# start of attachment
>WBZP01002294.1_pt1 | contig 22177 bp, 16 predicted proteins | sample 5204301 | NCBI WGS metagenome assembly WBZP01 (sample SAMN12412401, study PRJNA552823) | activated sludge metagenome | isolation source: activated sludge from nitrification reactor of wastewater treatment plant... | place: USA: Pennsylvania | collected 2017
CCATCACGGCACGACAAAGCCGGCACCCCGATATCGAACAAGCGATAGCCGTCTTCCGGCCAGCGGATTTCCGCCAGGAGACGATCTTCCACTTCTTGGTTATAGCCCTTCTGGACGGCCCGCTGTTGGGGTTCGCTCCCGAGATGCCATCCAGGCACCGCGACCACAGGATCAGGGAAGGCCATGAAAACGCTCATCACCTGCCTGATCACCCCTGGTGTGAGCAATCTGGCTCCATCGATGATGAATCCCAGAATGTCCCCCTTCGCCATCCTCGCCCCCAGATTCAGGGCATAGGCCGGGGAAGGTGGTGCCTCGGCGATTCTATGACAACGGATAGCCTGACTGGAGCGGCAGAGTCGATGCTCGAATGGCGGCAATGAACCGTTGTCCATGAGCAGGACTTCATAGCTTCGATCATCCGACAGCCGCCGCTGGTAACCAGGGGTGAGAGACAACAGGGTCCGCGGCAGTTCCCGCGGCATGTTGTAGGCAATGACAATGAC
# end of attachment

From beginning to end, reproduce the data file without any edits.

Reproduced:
>WBZP01002294.1_pt1 | contig 22177 bp, 16 predicted proteins | sample 5204301 | NCBI WGS metagenome assembly WBZP01 (sample SAMN12412401, study PRJNA552823) | activated sludge metagenome | isolation source: activated sludge from nitrification reactor of wastewater treatment plant... | place: USA: Pennsylvania | collected 2017
CCATCACGGCACGACAAAGCCGGCACCCCGATATCGAACAAGCGATAGCCGTCTTCCGGCCAGCGGATTTCCGCCAGGAGACGATCTTCCACTTCTTGGTTATAGCCCTTCTGGACGGCCCGCTGTTGGGGTTCGCTCCCGAGATGCCATCCAGGCACCGCGACCACAGGATCAGGGAAGGCCATGAAAACGCTCATCACCTGCCTGATCACCCCTGGTGTGAGCAATCTGGCTCCATCGATGATGAATCCCAGAATGTCCCCCTTCGCCATCCTCGCCCCCAGATTCAGGGCATAGGCCGGGGAAGGTGGTGCCTCGGCGATTCTATGACAACGGATAGCCTGACTGGAGCGGCAGAGTCGATGCTCGAATGGCGGCAATGAACCGTTGTCCATGAGCAGGACTTCATAGCTTCGATCATCCGACAGCCGCCGCTGGTAACCAGGGGTGAGAGACAACAGGGTCCGCGGCAGTTCCCGCGGCATGTTGTAGGCAATGACAATGAC